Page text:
Home -> Samuel Levinson -> What We Saw at Madame World's Fair - The Palace of Fine Arts

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Colonnade of The Palace of Fine Arts reflected in the Lagoon.
Colonnade of The Palace of Fine Arts reflected in the Lagoon.

The Palace of Fine Arts

Dear Cousins:

We fear that we are not old enough to write to anyone about the Palace of Fine Arts, it is so wonderful, especially when it is reflected in the little lake where the swans live.

We got our first glimpse of it in the lake, and we almost thought we must have gone to Greece, and had not heard about it yet, because it looked like something out of our Greek book.

We walked around among the lovely trees, and went in and stood in the colonnade. It was so still and hushed, and different from the rest of the palaces, that it made us feel peaceful and holy, like going to early-morning service on Easter Day.

The galleries were a bit bewildering to us, there were so many pictures, but we wandered around by ourselves, and found some fascinating screens of lovely Chinese cats, and roosters, which we understood. There were more of our Swedish snow pictures, and away down in a little room at the end we found some miniatures which we loved. It made us feel quite acquainted and welcome to find a miniature called "A Mountain Lassie" which was painted by Bertha Corbett Melcher, our own dear Sunbonnet Babies lady.

We wandered out in the grounds to wait for father, and there among the shrubbery we found the darlingest little Pan, with his pipes. We stayed with him a long time. Janet Scudder sculpted him. Then we came to the very prettiest thing we have found at the Fair - a dear little child figure, standing on tiptoe, with her hands outstretched to us, and her baby face full of joy, as though she had just seen the world for the first time and loved it. She is called "Wild Flower" and was made by Edward Berge. The dear little thing reminded us of spring rain, and morning sunshine, and nooks in the woods where the first violets grow.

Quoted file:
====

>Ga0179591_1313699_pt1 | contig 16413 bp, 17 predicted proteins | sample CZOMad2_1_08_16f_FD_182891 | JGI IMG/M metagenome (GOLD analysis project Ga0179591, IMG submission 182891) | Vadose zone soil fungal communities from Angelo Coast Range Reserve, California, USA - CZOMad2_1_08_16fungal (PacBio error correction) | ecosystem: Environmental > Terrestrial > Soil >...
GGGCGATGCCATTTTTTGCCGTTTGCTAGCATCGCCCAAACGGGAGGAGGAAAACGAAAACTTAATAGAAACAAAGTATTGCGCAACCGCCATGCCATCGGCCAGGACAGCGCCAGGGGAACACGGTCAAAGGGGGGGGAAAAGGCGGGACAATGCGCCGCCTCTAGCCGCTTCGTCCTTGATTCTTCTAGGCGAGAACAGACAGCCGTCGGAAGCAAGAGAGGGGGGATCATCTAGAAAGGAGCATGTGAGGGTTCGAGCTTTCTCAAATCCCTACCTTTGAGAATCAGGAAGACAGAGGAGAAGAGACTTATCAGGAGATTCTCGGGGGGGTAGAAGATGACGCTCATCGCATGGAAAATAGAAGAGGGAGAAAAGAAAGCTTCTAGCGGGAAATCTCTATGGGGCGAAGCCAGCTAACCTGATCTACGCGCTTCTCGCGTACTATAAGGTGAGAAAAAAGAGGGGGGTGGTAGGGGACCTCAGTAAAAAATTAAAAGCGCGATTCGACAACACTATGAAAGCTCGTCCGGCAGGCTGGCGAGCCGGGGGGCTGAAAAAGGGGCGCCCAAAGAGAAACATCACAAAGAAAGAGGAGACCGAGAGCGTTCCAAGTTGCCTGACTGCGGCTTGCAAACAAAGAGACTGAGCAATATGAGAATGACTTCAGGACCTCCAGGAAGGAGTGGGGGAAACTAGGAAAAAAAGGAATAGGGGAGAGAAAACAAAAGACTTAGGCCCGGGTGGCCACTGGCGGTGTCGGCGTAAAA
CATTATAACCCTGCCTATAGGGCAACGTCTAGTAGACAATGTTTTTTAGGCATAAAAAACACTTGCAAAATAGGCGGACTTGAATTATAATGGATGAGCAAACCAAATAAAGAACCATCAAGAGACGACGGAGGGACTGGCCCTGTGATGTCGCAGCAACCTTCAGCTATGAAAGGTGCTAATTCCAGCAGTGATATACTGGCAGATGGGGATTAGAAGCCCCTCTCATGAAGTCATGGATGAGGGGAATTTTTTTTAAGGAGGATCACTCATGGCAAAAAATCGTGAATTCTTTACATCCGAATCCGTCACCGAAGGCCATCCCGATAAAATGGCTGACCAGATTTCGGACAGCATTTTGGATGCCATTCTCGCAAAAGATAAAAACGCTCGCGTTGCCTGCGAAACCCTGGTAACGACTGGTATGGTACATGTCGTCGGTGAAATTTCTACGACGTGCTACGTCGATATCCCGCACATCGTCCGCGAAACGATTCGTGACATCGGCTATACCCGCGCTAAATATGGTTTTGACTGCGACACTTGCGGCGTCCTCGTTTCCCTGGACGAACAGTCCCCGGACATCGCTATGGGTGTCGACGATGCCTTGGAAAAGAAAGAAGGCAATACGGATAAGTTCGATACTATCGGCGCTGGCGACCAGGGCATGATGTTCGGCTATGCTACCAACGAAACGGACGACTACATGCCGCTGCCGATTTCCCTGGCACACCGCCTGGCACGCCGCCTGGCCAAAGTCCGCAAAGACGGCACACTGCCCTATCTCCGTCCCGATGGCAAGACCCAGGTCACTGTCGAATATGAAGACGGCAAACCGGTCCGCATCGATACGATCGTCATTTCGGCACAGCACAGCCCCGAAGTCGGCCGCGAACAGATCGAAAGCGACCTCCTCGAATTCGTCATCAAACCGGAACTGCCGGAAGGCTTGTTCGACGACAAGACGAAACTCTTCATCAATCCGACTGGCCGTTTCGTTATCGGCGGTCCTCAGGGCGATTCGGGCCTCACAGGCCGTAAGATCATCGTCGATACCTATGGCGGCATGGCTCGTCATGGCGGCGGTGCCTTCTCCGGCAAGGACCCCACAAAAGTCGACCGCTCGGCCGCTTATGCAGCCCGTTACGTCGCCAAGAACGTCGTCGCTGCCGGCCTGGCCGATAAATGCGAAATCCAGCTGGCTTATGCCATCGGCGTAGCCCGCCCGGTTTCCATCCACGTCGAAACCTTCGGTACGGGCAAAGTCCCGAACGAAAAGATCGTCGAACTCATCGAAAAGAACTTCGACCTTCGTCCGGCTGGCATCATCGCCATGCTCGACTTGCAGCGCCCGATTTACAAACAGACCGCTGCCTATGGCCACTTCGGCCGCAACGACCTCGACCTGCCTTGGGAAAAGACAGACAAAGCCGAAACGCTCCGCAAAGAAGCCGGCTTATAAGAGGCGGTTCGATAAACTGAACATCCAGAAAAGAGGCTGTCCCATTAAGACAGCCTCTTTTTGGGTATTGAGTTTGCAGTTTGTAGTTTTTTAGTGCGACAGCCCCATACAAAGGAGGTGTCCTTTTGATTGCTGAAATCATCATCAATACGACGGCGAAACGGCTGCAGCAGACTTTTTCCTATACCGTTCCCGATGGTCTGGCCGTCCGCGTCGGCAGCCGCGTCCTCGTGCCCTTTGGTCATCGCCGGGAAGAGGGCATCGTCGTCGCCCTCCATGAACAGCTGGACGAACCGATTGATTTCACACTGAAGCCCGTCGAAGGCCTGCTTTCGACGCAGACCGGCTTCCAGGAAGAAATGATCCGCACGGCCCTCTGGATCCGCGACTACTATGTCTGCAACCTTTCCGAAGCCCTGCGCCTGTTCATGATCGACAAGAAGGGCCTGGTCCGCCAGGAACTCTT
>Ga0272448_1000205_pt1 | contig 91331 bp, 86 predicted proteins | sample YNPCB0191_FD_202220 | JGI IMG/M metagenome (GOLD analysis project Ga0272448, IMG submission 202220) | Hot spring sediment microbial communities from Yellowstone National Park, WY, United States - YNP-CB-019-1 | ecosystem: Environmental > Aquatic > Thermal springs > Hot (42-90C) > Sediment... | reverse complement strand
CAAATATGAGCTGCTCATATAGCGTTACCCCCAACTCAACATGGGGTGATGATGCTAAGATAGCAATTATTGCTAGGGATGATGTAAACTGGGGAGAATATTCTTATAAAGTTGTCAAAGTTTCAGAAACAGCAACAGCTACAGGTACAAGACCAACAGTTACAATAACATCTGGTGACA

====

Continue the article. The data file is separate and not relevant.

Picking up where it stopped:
There is another figure by Mr. Berge, called "Boy and Frog," and many other dear little baby figures which we did not have time to learn about, because it was time to go home.

Father was pleased that we had found something to interest us. We intend to study the Expression of Art, because we feel so much better in our hearts when we find some beautiful thing which we can understand.

Your loving cousins,

Jane and Ellen.

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